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I RAT patients

“Is WWHAM out of date” was a question posed by the GPhC and the RPS at their recent workshop. It was an appropriate question to ask when its use might have identified two of the situational research (mystery shopper) situations in the recent Which report.  I think most of us coughed and answered “of course we WWHAM”, while I tried desperately to remember it.

I RAT my patients and as a part of that process WWHAM has its role. I would support the medicines counter assistants (MCA), as long as their WWHAM was part of my overall RAT approach. It is fairly simple and just a switching around of the Advice, Treat, Refer pneumonic that was used within minor ailment and similar schemes.

So here is my approach:

R – means refer. This is the identification of Red Flag situations. The Red Flag situations apply just as well to the medicines counter assistants as to the pharmacists. I have, in the past, taken little red stickers into pharmacies to put by specified P medicines, because I want to speak to all patients before this medicine is sold.

The MCA refers to the pharmacist all patients that have specific symptoms, take other medicines, have co-morbidities, ask for specific medicines and other factors such as age, which takes the patient out of their level of expertise and passes them on to the pharmacist.

The pharmacist will refer to another clinician when the patient presents with specific red flag symptoms or factors in their condition. In this case the red flags might suggest a more serious complaint that requires investigation, or a more severe presentation that requires treatment that I have no access to.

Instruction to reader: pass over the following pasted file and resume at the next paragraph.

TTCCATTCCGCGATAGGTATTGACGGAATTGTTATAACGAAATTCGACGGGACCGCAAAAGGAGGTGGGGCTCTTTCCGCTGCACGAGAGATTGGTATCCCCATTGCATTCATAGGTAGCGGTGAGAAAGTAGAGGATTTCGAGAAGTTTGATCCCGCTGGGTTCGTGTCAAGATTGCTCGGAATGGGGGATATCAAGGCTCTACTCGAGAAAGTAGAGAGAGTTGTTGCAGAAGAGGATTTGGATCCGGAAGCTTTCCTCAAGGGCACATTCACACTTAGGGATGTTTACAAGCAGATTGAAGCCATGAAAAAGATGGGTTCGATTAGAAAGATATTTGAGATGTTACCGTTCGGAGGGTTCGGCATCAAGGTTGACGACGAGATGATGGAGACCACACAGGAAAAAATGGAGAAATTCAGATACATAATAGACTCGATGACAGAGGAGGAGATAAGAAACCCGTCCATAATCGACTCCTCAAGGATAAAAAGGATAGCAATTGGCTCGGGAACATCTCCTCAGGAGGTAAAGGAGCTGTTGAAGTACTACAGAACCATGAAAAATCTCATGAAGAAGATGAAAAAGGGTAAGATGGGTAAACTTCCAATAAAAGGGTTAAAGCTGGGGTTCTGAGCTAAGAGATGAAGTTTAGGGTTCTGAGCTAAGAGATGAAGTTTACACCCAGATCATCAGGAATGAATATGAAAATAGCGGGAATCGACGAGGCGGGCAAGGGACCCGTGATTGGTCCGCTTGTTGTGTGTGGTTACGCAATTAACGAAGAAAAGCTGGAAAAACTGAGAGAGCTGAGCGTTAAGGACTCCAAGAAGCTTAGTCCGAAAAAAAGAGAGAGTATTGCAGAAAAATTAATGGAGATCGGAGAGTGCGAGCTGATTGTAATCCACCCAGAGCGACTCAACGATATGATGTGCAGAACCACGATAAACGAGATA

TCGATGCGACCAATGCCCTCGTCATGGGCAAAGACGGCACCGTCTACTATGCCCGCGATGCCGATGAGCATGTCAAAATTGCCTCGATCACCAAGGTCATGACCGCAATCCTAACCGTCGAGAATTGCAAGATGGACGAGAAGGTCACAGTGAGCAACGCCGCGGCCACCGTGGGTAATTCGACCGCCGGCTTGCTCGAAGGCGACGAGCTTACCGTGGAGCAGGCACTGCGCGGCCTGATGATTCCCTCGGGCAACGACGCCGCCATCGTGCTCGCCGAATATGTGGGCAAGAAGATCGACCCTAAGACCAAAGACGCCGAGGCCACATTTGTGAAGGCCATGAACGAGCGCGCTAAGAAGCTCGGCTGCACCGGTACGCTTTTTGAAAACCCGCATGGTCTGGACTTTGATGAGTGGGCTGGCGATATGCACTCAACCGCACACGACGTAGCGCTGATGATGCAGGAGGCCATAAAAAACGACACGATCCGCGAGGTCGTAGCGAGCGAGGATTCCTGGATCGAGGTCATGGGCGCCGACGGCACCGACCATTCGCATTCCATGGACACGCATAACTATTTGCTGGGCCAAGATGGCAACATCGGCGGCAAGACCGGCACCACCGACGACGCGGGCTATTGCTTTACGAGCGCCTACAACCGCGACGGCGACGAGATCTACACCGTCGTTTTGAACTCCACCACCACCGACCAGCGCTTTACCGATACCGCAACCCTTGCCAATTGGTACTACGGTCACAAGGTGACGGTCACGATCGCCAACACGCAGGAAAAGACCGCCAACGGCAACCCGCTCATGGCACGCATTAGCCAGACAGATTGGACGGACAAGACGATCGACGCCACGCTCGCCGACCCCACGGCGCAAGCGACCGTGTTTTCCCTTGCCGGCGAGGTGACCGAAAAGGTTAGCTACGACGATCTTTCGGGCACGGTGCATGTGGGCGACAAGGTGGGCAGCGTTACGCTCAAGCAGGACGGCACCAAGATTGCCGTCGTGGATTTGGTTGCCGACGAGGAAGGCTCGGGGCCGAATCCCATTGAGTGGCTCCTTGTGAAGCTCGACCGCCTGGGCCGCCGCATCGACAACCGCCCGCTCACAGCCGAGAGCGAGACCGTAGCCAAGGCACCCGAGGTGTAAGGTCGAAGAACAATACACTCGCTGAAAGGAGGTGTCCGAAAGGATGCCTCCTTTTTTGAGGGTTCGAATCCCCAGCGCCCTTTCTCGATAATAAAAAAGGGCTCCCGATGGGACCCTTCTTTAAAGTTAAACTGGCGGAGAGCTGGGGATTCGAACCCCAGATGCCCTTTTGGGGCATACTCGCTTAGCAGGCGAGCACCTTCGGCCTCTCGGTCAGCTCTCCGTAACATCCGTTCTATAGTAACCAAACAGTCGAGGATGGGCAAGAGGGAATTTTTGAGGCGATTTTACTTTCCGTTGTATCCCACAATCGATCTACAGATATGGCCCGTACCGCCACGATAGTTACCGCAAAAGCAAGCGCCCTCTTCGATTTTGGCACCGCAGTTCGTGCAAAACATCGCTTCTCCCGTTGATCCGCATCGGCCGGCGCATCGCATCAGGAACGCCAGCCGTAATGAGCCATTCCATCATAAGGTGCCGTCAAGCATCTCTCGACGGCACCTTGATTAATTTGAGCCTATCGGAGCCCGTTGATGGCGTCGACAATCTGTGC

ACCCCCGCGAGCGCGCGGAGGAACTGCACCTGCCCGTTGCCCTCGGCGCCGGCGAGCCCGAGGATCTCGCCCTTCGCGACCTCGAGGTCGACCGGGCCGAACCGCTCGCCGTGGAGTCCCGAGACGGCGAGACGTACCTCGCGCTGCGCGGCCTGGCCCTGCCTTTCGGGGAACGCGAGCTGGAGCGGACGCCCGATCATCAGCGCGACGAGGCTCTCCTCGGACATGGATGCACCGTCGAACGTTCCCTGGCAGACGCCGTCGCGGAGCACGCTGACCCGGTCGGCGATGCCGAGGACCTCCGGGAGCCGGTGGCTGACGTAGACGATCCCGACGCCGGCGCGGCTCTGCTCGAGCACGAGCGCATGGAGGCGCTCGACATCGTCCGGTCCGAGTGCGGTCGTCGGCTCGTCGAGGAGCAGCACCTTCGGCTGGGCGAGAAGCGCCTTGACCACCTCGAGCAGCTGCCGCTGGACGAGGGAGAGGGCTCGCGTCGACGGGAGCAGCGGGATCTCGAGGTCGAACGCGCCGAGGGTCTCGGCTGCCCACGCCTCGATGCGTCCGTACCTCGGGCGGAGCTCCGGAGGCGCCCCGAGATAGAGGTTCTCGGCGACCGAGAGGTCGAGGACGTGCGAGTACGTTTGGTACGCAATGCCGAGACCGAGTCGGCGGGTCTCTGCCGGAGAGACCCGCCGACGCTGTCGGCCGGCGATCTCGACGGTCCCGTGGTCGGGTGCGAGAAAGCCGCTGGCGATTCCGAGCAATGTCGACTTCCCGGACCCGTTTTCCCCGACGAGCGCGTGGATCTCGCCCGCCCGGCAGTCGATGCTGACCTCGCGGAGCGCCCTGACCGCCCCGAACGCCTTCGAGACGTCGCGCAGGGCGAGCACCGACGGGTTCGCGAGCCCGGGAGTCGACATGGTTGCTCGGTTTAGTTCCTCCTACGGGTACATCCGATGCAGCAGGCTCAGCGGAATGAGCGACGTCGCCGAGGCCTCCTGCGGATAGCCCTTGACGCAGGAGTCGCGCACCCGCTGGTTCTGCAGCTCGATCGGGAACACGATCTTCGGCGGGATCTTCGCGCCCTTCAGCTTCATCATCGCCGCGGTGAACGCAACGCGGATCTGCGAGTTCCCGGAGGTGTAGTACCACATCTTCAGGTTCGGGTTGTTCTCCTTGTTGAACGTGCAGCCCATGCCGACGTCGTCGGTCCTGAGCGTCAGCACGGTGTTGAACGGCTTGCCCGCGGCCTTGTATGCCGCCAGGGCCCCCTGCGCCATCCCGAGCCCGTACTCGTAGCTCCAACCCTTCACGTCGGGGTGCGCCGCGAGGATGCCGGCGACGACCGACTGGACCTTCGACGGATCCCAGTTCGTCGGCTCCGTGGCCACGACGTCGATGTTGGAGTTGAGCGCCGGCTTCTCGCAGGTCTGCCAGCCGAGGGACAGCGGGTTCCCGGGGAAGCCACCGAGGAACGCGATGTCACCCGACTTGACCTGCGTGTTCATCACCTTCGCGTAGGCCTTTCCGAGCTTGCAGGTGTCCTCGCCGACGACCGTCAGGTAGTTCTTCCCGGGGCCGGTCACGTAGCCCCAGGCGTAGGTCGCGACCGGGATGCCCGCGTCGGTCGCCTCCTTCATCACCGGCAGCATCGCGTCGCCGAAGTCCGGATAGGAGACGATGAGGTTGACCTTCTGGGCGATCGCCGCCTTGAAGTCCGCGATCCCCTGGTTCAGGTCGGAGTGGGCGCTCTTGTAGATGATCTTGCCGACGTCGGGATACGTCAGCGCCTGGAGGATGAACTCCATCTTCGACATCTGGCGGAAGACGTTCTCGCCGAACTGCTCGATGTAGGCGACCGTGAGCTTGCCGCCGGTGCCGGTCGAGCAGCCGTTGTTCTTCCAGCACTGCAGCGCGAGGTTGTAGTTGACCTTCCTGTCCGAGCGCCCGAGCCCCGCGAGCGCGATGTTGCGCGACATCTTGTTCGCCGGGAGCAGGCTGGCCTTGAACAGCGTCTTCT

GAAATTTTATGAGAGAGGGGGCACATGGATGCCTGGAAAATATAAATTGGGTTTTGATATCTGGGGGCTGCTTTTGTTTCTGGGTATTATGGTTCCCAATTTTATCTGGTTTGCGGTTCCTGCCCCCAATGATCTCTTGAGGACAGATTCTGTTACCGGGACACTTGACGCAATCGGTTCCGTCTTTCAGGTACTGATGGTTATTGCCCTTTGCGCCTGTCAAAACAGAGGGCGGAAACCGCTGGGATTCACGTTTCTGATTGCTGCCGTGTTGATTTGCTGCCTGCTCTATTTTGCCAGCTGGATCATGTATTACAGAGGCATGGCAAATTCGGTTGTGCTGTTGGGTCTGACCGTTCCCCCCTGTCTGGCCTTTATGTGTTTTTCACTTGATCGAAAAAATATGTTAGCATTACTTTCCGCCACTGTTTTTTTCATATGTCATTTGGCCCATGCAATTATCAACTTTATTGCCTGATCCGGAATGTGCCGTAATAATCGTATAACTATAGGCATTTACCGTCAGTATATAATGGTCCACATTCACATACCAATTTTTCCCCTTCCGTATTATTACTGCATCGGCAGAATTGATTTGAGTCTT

This is important to me – I decide whether the patient is mine – or someone else’s.

A – means advice. I like to offer patients advice first, a leaflet or something that would help them understand their condition. I have often given a leaflet saying “read this, it’s you” – try it – it is great to watch someone’s eyes light up as they flick the paper and answer – “you’re right this is me”. There are often several things to approach first – diet, exercise, smoking, lifestyle are often important. Then things that the patient can do to relieve or reduce the symptoms and this is an important parallel approach.

T – means treatment. I tend to down-play treatment – at least be honest about what can be achieved. I remember teaching – “there is only one thing you know about chronic pain – that it’s chronic” and that medicines seldom do more than reduce pain scores by 2 points. So it’s not so much that treatments cure conditions (although some do), but more about treatments allowing you to get through conditions or cope better with them. The realism here often works better than setting up medicines as a miracle cure

I still have two requests:

I do wish that materials produced by companies to support their products would be structured to help me RAT patients

I do wish that the government would introduce a ‘community pharmacy prescriber’ status or NHS England a series of PGDs that allows me to continue to treat patients who really can’t afford to pay for their medicines.

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About markmandc (251 Articles)
A pharmacist with experience working in secondary care, primary care, community pharmacy and general practice.

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